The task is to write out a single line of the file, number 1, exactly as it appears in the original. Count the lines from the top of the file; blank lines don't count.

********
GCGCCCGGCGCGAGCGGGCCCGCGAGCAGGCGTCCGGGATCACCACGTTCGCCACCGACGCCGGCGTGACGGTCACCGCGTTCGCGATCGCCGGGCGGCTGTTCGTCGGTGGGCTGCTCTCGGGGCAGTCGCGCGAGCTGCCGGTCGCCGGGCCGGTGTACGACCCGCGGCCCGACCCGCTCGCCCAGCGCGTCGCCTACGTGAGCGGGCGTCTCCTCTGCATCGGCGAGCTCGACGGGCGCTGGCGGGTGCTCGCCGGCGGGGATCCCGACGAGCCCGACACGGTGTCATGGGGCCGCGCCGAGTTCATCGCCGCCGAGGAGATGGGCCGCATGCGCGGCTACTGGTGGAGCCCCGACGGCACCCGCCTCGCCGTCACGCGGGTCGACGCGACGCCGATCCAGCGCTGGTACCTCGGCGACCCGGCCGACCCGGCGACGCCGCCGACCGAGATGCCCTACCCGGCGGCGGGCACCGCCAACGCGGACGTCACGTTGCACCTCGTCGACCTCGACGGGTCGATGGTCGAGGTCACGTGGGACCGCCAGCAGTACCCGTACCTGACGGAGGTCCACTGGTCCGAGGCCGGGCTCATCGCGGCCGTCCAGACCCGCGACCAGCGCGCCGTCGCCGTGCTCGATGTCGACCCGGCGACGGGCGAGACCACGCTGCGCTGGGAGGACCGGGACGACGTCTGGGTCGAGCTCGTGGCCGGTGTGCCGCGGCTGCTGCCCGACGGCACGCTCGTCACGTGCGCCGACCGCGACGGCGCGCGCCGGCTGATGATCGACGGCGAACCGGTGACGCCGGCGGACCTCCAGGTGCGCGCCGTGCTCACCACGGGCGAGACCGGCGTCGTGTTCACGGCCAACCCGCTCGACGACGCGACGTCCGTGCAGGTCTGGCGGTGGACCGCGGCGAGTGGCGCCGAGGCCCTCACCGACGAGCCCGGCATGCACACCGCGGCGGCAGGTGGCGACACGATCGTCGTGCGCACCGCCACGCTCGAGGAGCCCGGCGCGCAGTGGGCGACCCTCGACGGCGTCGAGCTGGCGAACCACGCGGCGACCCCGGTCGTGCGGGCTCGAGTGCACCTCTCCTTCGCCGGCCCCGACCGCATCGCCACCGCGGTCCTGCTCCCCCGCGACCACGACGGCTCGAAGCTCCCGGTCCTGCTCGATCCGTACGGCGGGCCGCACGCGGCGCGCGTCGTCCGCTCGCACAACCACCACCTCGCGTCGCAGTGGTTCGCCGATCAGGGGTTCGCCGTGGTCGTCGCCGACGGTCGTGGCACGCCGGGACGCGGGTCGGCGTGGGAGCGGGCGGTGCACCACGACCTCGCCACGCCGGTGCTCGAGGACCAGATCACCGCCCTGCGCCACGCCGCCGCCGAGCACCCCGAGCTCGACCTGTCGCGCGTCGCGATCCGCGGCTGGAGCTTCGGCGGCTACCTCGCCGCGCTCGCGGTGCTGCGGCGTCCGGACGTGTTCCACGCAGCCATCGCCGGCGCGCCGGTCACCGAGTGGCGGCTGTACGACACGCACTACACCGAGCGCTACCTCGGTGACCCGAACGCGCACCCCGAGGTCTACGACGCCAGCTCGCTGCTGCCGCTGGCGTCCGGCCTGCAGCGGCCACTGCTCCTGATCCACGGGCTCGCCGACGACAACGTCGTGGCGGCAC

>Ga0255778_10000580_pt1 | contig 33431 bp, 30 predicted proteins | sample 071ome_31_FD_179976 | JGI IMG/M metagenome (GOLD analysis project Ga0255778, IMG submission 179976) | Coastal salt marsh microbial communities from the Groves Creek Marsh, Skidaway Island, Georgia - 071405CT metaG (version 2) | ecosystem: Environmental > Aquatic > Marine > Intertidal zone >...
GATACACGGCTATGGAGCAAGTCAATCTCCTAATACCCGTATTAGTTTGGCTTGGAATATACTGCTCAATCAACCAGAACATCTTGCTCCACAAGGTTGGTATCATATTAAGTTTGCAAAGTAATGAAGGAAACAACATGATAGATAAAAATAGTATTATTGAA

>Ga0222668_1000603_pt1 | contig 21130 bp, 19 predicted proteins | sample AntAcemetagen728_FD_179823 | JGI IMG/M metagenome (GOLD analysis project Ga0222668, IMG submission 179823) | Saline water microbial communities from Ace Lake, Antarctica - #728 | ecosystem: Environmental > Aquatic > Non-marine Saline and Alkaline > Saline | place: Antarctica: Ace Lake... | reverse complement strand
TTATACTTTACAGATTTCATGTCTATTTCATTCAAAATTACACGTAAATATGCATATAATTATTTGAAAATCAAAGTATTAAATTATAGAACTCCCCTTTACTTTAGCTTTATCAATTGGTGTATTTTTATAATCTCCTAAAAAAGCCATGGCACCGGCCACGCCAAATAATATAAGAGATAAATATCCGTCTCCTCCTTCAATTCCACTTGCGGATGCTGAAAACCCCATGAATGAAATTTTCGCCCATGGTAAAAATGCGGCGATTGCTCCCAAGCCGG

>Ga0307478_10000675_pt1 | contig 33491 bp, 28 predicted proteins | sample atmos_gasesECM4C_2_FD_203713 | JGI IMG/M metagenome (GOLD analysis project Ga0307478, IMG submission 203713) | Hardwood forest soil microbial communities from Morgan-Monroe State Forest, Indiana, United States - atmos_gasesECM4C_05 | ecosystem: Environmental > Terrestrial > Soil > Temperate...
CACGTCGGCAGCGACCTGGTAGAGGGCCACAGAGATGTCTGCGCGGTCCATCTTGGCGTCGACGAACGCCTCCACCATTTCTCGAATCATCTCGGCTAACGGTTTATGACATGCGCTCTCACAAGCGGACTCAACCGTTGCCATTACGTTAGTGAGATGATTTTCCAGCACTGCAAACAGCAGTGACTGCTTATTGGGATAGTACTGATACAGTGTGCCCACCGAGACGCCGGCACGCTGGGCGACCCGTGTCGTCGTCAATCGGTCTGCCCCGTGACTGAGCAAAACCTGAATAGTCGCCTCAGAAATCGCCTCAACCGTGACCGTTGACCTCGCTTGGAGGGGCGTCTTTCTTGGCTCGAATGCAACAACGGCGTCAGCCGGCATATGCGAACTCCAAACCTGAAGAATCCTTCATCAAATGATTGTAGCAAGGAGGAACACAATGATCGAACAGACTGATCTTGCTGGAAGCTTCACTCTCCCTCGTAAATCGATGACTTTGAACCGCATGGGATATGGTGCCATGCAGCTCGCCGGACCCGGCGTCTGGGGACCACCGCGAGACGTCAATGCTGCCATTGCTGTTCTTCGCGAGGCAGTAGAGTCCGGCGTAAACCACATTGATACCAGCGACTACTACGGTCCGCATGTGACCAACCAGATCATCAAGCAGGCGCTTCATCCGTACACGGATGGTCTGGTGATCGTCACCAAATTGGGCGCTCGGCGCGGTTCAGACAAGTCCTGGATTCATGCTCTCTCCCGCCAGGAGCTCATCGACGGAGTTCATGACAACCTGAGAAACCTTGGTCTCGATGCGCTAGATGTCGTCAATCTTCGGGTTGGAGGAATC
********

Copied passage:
GCGCCCGGCGCGAGCGGGCCCGCGAGCAGGCGTCCGGGATCACCACGTTCGCCACCGACGCCGGCGTGACGGTCACCGCGTTCGCGATCGCCGGGCGGCTGTTCGTCGGTGGGCTGCTCTCGGGGCAGTCGCGCGAGCTGCCGGTCGCCGGGCCGGTGTACGACCCGCGGCCCGACCCGCTCGCCCAGCGCGTCGCCTACGTGAGCGGGCGTCTCCTCTGCATCGGCGAGCTCGACGGGCGCTGGCGGGTGCTCGCCGGCGGGGATCCCGACGAGCCCGACACGGTGTCATGGGGCCGCGCCGAGTTCATCGCCGCCGAGGAGATGGGCCGCATGCGCGGCTACTGGTGGAGCCCCGACGGCACCCGCCTCGCCGTCACGCGGGTCGACGCGACGCCGATCCAGCGCTGGTACCTCGGCGACCCGGCCGACCCGGCGACGCCGCCGACCGAGATGCCCTACCCGGCGGCGGGCACCGCCAACGCGGACGTCACGTTGCACCTCGTCGACCTCGACGGGTCGATGGTCGAGGTCACGTGGGACCGCCAGCAGTACCCGTACCTGACGGAGGTCCACTGGTCCGAGGCCGGGCTCATCGCGGCCGTCCAGACCCGCGACCAGCGCGCCGTCGCCGTGCTCGATGTCGACCCGGCGACGGGCGAGACCACGCTGCGCTGGGAGGACCGGGACGACGTCTGGGTCGAGCTCGTGGCCGGTGTGCCGCGGCTGCTGCCCGACGGCACGCTCGTCACGTGCGCCGACCGCGACGGCGCGCGCCGGCTGATGATCGACGGCGAACCGGTGACGCCGGCGGACCTCCAGGTGCGCGCCGTGCTCACCACGGGCGAGACCGGCGTCGTGTTCACGGCCAACCCGCTCGACGACGCGACGTCCGTGCAGGTCTGGCGGTGGACCGCGGCGAGTGGCGCCGAGGCCCTCACCGACGAGCCCGGCATGCACACCGCGGCGGCAGGTGGCGACACGATCGTCGTGCGCACCGCCACGCTCGAGGAGCCCGGCGCGCAGTGGGCGACCCTCGACGGCGTCGAGCTGGCGAACCACGCGGCGACCCCGGTCGTGCGGGCTCGAGTGCACCTCTCCTTCGCCGGCCCCGACCGCATCGCCACCGCGGTCCTGCTCCCCCGCGACCACGACGGCTCGAAGCTCCCGGTCCTGCTCGATCCGTACGGCGGGCCGCACGCGGCGCGCGTCGTCCGCTCGCACAACCACCACCTCGCGTCGCAGTGGTTCGCCGATCAGGGGTTCGCCGTGGTCGTCGCCGACGGTCGTGGCACGCCGGGACGCGGGTCGGCGTGGGAGCGGGCGGTGCACCACGACCTCGCCACGCCGGTGCTCGAGGACCAGATCACCGCCCTGCGCCACGCCGCCGCCGAGCACCCCGAGCTCGACCTGTCGCGCGTCGCGATCCGCGGCTGGAGCTTCGGCGGCTACCTCGCCGCGCTCGCGGTGCTGCGGCGTCCGGACGTGTTCCACGCAGCCATCGCCGGCGCGCCGGTCACCGAGTGGCGGCTGTACGACACGCACTACACCGAGCGCTACCTCGGTGACCCGAACGCGCACCCCGAGGTCTACGACGCCAGCTCGCTGCTGCCGCTGGCGTCCGGCCTGCAGCGGCCACTGCTCCTGATCCACGGGCTCGCCGACGACAACGTCGTGGCGGCAC